The EU court issued ruling on FX-indexed mortgages

Dodano: 08-10-2019

The Court of Justice of the European Union in its judgement on 3 October 2019  (case No C-260/18) ruled that Polish consumers who took out mortgages in Swiss francs can ask their country's courts to annul the contracts.

The European Court of Justice held that unfair terms in Polish mortgage contracts cannot be replaced by general provisions in Polish law, ruling that European Union law does not preclude them being annulled.

“In loan contracts concluded in Poland and indexed to a foreign currency, unfair terms relating to the difference in exchange rates cannot be replaced by general provisions of Polish civil law,” the ECJ said in its judgement.

The long-awaited decision is expected to allow consumers to ask local courts to convert the loans into the local złoty currency. More than 500,000 Poles took out loans linked to the Swiss currency in search of attractive interest rates after Poland joined the EU.

Changing the terms of the loans had become prohibitively expensive after the Swiss franc spiked in value, causing thousands of borrowers to challenge clauses in their contracts that set how banks calculated repayments in the local courts.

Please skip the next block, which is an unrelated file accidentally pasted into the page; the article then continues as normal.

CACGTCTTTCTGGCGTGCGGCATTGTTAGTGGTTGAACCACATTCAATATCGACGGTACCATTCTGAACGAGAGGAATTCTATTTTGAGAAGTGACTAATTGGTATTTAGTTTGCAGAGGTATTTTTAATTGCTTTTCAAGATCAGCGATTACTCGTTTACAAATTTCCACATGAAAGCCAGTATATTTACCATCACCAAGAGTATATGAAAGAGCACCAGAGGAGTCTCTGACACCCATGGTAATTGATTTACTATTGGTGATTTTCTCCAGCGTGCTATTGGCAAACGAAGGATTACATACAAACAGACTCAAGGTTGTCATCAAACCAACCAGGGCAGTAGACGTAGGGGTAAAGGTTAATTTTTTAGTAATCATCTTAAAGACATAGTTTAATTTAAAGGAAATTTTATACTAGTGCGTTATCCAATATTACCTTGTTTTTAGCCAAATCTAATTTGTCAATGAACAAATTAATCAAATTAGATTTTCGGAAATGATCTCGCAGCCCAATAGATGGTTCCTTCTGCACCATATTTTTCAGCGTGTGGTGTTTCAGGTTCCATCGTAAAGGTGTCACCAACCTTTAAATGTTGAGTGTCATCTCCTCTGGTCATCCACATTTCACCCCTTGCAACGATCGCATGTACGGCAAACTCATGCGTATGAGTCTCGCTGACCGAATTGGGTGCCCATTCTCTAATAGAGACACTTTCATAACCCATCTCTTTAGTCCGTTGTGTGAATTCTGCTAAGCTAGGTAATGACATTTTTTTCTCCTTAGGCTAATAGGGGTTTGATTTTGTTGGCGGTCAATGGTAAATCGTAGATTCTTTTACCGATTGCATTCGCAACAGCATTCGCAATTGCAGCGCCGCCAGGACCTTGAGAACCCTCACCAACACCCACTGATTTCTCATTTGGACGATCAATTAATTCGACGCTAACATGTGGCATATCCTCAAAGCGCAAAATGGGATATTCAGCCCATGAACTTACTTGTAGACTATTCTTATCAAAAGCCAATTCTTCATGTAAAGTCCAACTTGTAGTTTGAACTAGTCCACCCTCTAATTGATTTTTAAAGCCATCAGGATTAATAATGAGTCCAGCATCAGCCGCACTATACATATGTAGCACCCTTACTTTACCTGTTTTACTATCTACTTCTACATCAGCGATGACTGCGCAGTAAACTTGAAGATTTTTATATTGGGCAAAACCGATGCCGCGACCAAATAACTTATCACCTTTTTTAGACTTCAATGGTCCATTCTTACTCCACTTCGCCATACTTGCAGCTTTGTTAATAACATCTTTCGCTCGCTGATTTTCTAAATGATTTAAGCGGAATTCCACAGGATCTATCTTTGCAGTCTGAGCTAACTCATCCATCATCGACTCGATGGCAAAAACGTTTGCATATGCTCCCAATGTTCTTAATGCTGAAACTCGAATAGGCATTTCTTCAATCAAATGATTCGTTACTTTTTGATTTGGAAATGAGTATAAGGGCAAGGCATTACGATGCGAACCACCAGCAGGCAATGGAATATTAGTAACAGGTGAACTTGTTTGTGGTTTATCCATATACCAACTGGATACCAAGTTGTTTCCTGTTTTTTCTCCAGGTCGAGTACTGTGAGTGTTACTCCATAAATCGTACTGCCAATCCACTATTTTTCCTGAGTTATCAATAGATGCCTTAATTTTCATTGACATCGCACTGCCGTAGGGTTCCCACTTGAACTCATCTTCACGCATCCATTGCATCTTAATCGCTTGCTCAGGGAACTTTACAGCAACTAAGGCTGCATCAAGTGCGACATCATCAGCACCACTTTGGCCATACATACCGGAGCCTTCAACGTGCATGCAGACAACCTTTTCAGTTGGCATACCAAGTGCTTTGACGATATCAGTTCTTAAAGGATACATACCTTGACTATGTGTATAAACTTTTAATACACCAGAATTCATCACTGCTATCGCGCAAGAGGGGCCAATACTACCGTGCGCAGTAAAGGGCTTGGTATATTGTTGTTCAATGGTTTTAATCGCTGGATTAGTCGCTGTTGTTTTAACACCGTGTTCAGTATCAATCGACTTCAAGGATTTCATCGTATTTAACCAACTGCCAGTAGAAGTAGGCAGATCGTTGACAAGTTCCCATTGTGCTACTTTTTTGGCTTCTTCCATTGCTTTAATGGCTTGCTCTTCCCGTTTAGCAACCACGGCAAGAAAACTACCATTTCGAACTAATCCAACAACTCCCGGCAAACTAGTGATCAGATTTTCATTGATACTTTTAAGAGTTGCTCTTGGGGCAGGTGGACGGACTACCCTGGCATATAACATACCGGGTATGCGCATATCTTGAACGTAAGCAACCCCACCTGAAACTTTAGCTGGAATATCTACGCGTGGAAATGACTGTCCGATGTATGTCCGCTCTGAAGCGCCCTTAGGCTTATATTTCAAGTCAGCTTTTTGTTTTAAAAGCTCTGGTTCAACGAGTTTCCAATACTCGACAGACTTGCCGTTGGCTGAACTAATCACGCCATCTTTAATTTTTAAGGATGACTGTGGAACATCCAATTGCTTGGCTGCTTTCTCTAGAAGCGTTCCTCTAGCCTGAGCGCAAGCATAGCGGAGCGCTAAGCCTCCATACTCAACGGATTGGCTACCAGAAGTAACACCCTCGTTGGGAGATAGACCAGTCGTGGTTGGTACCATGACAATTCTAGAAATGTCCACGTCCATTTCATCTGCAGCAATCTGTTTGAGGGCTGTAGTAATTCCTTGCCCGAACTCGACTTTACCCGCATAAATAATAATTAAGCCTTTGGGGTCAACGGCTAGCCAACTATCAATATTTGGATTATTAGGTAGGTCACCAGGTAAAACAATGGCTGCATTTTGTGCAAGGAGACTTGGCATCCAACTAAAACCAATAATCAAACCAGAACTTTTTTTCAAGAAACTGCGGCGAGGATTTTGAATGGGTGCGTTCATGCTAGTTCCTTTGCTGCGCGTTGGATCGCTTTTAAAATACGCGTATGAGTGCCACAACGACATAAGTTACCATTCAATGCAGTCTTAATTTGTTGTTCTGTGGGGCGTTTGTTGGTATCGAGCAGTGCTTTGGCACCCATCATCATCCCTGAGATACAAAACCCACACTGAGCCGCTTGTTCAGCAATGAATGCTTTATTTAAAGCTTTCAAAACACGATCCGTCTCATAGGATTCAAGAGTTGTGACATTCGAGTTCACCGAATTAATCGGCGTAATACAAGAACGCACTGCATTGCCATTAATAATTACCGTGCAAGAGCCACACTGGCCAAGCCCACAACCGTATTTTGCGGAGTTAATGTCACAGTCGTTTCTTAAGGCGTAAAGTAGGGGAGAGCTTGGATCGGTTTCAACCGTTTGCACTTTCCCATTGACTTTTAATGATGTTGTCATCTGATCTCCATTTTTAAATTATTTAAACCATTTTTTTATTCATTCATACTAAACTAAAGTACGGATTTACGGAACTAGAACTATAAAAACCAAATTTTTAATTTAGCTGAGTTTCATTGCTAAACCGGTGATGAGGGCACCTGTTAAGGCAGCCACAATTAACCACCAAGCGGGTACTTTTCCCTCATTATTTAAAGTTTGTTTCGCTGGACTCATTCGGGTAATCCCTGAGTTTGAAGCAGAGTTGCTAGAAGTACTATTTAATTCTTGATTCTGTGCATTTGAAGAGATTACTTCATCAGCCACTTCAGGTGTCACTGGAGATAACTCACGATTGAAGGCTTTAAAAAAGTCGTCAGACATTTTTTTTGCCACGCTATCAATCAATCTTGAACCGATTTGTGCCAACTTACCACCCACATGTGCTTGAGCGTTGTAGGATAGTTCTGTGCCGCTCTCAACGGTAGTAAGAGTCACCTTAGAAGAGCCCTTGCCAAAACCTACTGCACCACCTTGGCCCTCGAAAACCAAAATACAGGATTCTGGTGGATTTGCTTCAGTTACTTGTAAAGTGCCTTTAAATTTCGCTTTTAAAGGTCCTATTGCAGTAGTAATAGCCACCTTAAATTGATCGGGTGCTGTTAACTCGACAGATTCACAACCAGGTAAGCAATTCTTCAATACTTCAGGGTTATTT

Whereas the funds were made available in złoty, the outstanding sum due and the monthly repayments were expressed in Swiss francs in such a way that the repayments were required to be debited in złoty from the borrowers’ bank account.

The borrowers brought an action before the Regional Court in Warsaw, seeking a declaration that the loan contract was invalid because the terms in that contract were unlawful and unfair. According to the borrowers, once the terms at issue are removed, it would be impossible to determine the correct exchange rate, with the result that the contract could not continue in existence.

The Polish court asked the CJUE whether, after their removal, the unfair terms could be replaced by general provisions of Polish law that provide the effects expressed in a contract are to be completed by the effects arising from the principles of equity or established customs.

“The court finds that those provisions cannot remedy the gaps in a contract caused by the removal of unfair terms that appeared in it,” the CJUE said. The Court also clarified that the consumer must also be able “to refuse to be protected against the detrimental consequences caused by the annulment of the contract as a whole where the consumer does not wish to benefit from that protection.”